The secret of more efficient learning

Education Contributor
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During our schooling, we all have searched in our means, to learn things that our teachers used to teach in class more efficiently. Sometimes we have succeeded and sometimes not, but we did not look for the generalization of the method of learning. A new study from a team of researchers from Dartmouth College shows that there is a method or a process of learning that could be more useful for adults, children, or students to learning languages or even studying complex theories. This new study got published in the reputed Cognitive Science journal.

How was this study conducted?

It is obvious that teaching methodologies or techniques vary from person to person and this makes students confused as they need to adapt to the ways of different instructors, sometimes for the same topics! For this study, the researchers intentionally put misinformation while they asked the subjects to learn the names of three fictional characters: ‘yosh’, ‘wug’, and ‘niz’ following two methodologies. In the first method, object-label learning, the student sees an object first, and then the label is given. In the second method, label-object learning, the order was reversed. Finally, they were asked to match the pictures with their made-up names. The researchers intentionally provided misleading information to check how the students deal with the inconsistency keeping in mind the input method.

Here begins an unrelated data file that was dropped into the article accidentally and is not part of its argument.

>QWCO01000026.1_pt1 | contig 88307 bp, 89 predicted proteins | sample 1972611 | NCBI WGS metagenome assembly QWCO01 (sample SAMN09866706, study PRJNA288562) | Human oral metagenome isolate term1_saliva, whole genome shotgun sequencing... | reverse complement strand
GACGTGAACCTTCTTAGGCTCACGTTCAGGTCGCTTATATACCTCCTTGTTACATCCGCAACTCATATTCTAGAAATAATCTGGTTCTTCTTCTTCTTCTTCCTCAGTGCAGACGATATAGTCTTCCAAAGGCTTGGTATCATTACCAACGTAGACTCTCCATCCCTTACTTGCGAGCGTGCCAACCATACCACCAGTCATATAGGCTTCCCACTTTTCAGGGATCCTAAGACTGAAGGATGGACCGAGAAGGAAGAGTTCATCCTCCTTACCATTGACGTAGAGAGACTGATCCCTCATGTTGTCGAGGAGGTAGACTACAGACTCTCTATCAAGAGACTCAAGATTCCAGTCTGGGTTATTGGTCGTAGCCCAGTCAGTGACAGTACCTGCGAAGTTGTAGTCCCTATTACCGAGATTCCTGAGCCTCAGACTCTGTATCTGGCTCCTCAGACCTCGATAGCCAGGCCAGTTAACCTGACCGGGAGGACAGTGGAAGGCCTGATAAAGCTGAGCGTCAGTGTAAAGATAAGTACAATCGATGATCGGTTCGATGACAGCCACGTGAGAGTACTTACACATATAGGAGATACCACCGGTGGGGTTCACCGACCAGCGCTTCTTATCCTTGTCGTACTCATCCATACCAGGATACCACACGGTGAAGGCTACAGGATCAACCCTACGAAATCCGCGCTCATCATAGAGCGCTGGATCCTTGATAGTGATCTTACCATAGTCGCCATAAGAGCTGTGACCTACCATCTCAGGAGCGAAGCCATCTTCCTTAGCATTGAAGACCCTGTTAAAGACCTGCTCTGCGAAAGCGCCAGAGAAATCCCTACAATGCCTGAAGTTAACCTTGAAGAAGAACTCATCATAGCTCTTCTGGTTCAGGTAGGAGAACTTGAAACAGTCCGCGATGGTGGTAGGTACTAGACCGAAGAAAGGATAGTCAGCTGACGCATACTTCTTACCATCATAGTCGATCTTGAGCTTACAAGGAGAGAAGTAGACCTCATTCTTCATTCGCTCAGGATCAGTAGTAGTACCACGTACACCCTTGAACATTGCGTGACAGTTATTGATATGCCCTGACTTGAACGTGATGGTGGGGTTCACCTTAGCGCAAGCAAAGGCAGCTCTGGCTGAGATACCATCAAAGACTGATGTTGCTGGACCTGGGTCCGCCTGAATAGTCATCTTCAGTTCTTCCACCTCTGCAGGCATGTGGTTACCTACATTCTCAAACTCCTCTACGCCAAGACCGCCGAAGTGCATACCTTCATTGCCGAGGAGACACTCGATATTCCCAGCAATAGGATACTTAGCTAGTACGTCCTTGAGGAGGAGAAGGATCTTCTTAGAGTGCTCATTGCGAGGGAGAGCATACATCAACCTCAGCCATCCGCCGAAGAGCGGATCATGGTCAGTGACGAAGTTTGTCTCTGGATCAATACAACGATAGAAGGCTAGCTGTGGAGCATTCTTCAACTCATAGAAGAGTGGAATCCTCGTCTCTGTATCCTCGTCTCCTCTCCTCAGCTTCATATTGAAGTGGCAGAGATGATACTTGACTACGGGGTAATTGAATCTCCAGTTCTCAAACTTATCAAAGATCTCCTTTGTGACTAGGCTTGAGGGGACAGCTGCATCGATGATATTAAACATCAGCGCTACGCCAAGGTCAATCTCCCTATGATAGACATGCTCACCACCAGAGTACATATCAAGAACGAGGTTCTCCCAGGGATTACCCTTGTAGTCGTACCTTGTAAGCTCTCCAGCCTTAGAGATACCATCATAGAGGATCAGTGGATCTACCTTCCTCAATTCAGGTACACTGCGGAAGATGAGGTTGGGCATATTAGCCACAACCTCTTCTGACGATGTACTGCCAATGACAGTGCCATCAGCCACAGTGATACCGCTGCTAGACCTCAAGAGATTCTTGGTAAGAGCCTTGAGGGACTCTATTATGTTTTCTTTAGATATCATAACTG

What did we learn about ‘efficient learning’ from the experiment?

In this study, the researchers found that the students following the object-label learning method were better in processing the inconsistency than the others. The team found that the object-label learning method enables students to perform ‘frequency boosting’ i.e., the ability to process an event to identify and use the most frequent rule. This is something like pointing to a blue balloon and then tell the children about the color. According to Ma, a researcher associated with this study from the University of California, “From this research one thing is evident that the order of presentation is important and that seeing the object first creates a stronger association to the name.”

The team also combined their findings with mathematical modeling for better understanding and also provided theoretical explanations to the observation. They also think that this understanding could be used in other many scenarios, like learning a foreign language or introducing to various instruments in the science laboratories.

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